"What is your current salary?" "Please include your salary history in your cover letter." "Error: Please fill in all fields before hitting enter."

If you've applied for a job recently, you'll recognize the above statement. Companies require you to disclose your salary before they'll consider you as a candidate. As I've said for a long time, this is an inappropriate question. You shouldn't be offering salaries based on what someone else paid you; you should be paying people based on their value to your company.

It seems Massachusetts reads my column because they've just passed legislation that bans employers from asking about salary history until after they've made a job offer that includes the compensation package. 

Now, this is a bit extreme, as legislation comes with a stick instead of a carrot. Implementing this will be expensive, as companies have to change forms and computer programs, and many people will undoubtedly be caught off guard, as screening for salary is a common recruitment practice. Recruiters often start out conversations with people by asking about their current salary. It's not illogical--why pursue someone when the salary you're offering is $10,000 less than the person's current salary. People won't want to leave their current jobs for less money.

The fix is easy--instead of asking a candidate about her current salary, the recruiter will need to share the salary range for the position. Then the candidate can either say thanks or no thanks. It also doesn't appear to prohibit asking the candidate what he or she is looking for in a salary. So, it shouldn't cause too much havoc once people get used to it.

The purpose of this law is to help combat perceived pay inequity. Basing current salaries on previous salaries perpetuate salary imbalances that might have begun 20 years, or more, previously. Attorney Amanda Baer, from   Mirick O'Connell's Labor, Employment and Employee Benefits Group, explained the technical aspects of the new law. While the thing people will notice the most is the prohibition against nosey pay questions, the real teeth are in the pay equality portions.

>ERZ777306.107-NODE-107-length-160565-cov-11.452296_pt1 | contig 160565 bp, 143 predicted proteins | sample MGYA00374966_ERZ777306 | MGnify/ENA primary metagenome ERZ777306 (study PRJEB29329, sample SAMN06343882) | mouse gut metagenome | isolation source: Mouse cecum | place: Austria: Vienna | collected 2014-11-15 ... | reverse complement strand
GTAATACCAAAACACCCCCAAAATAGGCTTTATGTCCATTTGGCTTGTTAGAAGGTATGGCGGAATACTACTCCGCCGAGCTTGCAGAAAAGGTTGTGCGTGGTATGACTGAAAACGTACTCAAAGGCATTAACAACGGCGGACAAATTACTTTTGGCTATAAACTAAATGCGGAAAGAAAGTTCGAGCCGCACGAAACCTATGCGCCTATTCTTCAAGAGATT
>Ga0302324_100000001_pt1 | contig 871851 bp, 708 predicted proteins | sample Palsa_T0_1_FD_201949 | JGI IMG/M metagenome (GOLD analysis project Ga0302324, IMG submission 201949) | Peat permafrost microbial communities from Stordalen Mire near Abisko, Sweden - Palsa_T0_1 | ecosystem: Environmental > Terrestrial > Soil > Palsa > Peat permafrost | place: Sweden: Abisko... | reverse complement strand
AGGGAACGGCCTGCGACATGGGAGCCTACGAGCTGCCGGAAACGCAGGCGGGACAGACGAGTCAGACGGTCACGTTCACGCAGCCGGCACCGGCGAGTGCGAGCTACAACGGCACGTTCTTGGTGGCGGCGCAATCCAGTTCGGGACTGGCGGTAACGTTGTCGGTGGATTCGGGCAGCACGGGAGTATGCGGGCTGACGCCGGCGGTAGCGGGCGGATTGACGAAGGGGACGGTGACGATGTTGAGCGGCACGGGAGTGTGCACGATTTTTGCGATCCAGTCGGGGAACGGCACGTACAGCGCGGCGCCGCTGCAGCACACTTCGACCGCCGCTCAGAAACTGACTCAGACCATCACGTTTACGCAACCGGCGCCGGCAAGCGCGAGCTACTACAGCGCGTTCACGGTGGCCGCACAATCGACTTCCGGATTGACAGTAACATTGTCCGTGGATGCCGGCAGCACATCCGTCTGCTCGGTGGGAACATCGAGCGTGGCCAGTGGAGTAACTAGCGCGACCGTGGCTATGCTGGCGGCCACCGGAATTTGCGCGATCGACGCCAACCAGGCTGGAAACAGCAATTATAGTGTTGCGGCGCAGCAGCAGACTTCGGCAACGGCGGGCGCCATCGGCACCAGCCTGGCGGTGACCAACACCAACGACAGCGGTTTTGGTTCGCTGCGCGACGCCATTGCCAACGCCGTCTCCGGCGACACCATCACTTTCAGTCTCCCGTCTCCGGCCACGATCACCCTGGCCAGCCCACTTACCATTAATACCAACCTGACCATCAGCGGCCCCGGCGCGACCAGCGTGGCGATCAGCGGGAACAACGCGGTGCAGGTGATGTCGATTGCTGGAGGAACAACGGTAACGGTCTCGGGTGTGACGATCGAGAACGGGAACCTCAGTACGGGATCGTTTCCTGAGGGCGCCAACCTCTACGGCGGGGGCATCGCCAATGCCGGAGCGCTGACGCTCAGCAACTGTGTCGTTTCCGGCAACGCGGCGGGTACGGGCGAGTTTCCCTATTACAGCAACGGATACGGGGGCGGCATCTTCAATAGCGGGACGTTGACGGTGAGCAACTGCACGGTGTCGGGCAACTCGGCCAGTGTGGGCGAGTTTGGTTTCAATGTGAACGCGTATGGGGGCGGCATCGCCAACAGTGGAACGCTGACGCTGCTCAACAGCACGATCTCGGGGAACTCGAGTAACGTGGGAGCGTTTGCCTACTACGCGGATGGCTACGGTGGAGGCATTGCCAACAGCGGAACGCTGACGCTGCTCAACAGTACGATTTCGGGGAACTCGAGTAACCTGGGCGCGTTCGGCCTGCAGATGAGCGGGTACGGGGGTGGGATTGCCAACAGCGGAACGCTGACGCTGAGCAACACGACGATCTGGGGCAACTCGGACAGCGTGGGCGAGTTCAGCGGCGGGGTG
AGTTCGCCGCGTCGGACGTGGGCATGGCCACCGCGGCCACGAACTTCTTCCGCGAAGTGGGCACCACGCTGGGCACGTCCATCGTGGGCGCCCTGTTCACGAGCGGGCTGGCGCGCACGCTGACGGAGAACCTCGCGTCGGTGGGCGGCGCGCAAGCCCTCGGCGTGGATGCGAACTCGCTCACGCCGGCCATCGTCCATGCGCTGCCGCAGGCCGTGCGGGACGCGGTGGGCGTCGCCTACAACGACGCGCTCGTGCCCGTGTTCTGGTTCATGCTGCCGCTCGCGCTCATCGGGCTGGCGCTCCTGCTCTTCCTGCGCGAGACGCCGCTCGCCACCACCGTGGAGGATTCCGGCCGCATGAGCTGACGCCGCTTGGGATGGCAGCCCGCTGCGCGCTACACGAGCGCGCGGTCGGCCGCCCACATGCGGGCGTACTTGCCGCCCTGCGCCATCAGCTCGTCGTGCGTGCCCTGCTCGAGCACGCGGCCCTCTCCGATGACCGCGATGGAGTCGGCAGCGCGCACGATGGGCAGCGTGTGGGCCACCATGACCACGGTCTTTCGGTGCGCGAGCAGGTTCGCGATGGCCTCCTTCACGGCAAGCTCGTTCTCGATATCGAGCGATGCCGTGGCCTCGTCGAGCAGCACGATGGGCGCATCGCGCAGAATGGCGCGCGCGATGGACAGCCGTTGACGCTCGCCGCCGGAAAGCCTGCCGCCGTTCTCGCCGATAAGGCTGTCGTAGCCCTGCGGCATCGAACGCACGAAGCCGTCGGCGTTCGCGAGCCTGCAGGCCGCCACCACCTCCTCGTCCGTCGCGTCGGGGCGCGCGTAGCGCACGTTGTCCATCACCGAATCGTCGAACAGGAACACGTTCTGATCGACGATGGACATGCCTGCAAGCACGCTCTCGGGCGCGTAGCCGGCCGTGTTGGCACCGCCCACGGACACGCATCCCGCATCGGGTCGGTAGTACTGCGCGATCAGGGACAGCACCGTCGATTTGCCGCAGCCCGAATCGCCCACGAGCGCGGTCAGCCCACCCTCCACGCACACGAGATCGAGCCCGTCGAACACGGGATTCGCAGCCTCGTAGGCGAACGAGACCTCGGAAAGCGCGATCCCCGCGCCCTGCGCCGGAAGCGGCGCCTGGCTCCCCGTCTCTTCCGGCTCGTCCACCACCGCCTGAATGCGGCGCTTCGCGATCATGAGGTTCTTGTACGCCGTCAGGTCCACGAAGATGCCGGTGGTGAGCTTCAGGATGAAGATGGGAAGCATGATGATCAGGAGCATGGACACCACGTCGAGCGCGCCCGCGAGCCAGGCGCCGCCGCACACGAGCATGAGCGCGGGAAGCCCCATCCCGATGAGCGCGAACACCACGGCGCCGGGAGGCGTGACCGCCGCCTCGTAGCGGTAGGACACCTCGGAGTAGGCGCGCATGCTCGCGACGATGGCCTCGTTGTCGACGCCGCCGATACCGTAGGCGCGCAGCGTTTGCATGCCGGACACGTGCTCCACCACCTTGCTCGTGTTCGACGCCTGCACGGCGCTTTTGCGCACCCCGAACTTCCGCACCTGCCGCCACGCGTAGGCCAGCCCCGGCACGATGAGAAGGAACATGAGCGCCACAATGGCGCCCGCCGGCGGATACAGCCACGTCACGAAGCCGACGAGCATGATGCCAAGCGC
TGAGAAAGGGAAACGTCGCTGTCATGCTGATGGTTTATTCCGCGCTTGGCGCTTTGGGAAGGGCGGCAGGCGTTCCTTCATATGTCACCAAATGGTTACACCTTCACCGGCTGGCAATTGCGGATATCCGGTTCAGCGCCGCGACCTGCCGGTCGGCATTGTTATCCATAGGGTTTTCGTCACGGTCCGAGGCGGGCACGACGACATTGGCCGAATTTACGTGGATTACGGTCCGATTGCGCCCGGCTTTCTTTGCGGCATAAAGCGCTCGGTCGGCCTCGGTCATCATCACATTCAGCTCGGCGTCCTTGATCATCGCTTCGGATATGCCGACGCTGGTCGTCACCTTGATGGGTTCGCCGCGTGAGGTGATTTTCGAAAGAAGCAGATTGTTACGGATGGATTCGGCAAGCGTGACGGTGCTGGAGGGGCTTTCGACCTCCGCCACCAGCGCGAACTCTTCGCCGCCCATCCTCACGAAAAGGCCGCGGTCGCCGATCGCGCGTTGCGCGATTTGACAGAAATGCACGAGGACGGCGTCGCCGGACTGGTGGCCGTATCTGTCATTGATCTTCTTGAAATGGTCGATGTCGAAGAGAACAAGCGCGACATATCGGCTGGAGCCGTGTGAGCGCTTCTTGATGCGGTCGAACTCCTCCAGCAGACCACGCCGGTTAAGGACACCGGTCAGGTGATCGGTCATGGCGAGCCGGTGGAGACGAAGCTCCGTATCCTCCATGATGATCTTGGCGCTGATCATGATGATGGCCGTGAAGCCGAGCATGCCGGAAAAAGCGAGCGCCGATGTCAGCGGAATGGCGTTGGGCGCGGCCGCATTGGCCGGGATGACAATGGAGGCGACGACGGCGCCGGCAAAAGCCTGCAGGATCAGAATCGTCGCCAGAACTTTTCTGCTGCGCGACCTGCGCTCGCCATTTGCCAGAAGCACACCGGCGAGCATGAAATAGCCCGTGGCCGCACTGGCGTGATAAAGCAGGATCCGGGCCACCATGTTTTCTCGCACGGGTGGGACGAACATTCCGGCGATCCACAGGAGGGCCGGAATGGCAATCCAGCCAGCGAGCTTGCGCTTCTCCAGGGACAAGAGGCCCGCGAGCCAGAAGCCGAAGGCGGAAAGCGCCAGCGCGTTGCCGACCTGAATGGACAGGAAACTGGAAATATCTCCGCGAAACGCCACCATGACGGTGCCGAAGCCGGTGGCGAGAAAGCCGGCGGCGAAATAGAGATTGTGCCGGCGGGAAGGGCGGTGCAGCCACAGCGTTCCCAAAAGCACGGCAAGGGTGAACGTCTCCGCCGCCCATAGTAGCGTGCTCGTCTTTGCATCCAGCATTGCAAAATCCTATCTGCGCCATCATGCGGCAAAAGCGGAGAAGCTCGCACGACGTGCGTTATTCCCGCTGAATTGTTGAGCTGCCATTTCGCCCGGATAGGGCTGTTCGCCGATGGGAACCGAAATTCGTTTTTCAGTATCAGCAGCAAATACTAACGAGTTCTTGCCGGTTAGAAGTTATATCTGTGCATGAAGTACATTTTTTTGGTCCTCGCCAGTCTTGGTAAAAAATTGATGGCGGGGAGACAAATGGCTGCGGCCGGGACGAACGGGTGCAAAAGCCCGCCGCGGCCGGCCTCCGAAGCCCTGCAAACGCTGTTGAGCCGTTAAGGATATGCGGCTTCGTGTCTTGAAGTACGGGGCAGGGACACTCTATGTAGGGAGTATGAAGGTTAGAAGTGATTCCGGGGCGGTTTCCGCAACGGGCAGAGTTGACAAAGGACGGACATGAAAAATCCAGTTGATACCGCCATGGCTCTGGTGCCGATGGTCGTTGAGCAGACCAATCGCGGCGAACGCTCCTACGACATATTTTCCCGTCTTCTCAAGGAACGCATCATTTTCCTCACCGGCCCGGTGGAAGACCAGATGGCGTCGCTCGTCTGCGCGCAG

The Equal Pay Act prohibits employers from discriminating on the basis of gender in the payment of wages (including benefits and other compensation). Specifically, employers cannot pay an employee of one gender less than employees of a different gender for "comparable work," unless the variation is due to (a) seniority; (b) merit; (c) a system that measures earnings by quantity or quality of sales/production; (d) geographic location; (e) relevant education, training, or experience; or (f) travel. The term "comparable work" is broadly defined in the act to mean work that is "substantially similar" in that it requires similar skill, effort, and responsibilities and is performed under similar working conditions.  The definition is easy enough to recite, but in practice it will likely be hard to apply when it is not clear-cut that work is "substantially similar."  For example, does a company's director of marketing perform substantially similar work to a director of operations? If employers decide that the work is not comparable, they will need to be prepared to back up that reasoning in Court -- and use the same criteria for other comparisons -- if either employee brings a suit. I expect that Massachusetts courts will interpret the term and develop a factorial analysis that will help employers in the future.    

This is actually a lot more complex than it seems. Declaring jobs as substantially similar can result in some pretty funny looking things. For instance, a few years ago, McGill University declared administrative assistants and grounds keepers to be of the same value, and hence deserving of the same salary. These jobs have nothing more in common than they are both entry-level jobs. 

As Baer says, the courts will have to tackle just what those things mean.

Will other states follow suit? Well, companies with offices in Massachusetts and other states would be wise to implement the policy company wide, as to be sure that they don't run into problems. Other states may follow when they see how this new law works out. It doesn't go into effect until January 1, 2018, so Massachusetts companies have time to prepare, and other states have time to think about it.